Lviv (Russian: Lvov) is the major city of Western Ukraine. The seventh-largest city of the country is located on the banks of the Poltva river, not far from the Polish border in the West and the Carpathian mountains in the South. Lviv has a storied history that is reflected in the cityscape as well as in the town’s plentiful cultural offerings. Lviv’s population mostly consists of ethnic Ukrainians (90%), some 10% are Russians.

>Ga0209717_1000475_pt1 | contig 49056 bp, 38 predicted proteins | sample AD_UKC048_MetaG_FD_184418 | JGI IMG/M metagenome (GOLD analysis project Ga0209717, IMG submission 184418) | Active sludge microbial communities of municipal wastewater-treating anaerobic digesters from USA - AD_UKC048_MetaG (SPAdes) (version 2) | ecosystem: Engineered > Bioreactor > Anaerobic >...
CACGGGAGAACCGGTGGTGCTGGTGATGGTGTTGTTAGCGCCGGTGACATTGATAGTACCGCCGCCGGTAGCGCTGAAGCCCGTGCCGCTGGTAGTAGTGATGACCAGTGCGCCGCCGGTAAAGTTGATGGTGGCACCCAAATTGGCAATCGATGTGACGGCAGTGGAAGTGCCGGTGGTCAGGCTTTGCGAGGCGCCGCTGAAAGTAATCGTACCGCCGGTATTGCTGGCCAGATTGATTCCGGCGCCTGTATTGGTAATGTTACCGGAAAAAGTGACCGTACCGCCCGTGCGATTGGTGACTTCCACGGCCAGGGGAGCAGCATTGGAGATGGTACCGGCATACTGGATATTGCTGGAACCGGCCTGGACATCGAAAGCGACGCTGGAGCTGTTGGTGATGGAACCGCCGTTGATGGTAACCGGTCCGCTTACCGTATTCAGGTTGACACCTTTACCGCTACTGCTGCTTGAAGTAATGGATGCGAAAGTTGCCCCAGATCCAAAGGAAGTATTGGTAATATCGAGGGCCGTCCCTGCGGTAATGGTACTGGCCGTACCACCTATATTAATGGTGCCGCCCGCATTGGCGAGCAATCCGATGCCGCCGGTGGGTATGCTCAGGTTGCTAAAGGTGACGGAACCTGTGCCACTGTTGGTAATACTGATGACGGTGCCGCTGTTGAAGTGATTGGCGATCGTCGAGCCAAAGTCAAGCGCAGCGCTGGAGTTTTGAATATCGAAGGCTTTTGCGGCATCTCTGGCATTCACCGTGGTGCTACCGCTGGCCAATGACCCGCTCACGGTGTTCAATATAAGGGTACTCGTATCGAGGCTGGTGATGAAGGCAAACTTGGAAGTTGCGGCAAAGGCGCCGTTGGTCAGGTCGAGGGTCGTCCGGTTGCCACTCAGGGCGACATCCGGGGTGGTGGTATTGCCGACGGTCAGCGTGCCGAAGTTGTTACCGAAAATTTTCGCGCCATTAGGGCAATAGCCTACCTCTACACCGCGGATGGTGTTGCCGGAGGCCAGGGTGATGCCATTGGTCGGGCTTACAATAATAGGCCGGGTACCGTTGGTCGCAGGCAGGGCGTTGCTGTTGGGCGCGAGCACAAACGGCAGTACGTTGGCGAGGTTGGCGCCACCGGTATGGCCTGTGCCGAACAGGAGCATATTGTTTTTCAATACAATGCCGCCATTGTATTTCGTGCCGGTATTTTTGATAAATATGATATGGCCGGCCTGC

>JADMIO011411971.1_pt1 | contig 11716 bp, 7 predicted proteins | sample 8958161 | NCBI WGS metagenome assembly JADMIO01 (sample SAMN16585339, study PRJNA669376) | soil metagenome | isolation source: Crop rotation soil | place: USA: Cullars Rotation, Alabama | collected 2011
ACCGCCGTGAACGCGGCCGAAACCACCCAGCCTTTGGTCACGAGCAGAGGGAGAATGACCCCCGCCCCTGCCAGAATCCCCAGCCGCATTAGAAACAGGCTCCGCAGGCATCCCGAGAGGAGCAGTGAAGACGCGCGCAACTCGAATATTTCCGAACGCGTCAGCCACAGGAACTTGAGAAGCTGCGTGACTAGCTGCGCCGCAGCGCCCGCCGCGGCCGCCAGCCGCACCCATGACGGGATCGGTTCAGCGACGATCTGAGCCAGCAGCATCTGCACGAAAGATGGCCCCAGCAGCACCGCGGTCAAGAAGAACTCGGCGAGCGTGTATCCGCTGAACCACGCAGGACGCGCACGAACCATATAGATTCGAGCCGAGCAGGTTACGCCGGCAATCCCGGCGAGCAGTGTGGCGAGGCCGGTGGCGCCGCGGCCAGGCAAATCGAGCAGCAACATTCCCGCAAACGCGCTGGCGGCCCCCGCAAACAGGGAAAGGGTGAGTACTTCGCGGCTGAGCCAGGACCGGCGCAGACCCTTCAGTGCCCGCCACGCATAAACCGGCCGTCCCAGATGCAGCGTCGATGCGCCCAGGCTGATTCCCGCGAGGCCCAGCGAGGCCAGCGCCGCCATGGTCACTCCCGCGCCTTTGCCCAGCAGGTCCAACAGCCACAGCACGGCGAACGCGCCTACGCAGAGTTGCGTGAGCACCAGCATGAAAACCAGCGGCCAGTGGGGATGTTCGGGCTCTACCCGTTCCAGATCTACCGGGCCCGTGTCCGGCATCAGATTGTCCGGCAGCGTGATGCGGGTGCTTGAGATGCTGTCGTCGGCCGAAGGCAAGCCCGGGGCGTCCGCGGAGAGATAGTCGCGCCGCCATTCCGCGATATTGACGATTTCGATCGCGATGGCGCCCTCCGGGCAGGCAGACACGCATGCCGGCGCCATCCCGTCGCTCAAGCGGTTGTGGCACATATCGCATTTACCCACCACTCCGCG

The city was founded in the 13th century by Daniel of Galicia and was captured by Polish forces under King Casimir III about a hundred years later. After growing in significance for a long time, Lviv grew to be one of the largest towns under Polish-Lithuanian rule. The city’s wealth attracted invading armies from many European rulers as well as from Ottomans and Cossacks who all ultimately failed to conquer it. In 1772, the region around Lviv came under Austrian rule, a time that brought another boost of prosperity and growth. The city today in its architecture shows many traces of the Habsburg rule. After World War I, Lviv was fought for between Polish and Ukrainian forces but remained in Poland until World War II, when both Soviet and German occupation forces committed mass murders in the city. After the city became a part of the Soviet Union, many traces of the Polish heritage were expunged. Lviv became a center of the anti-government protests in 2014, declaring independence from President Yanukovych’s rule and strongly supporting the Euromaidan movement.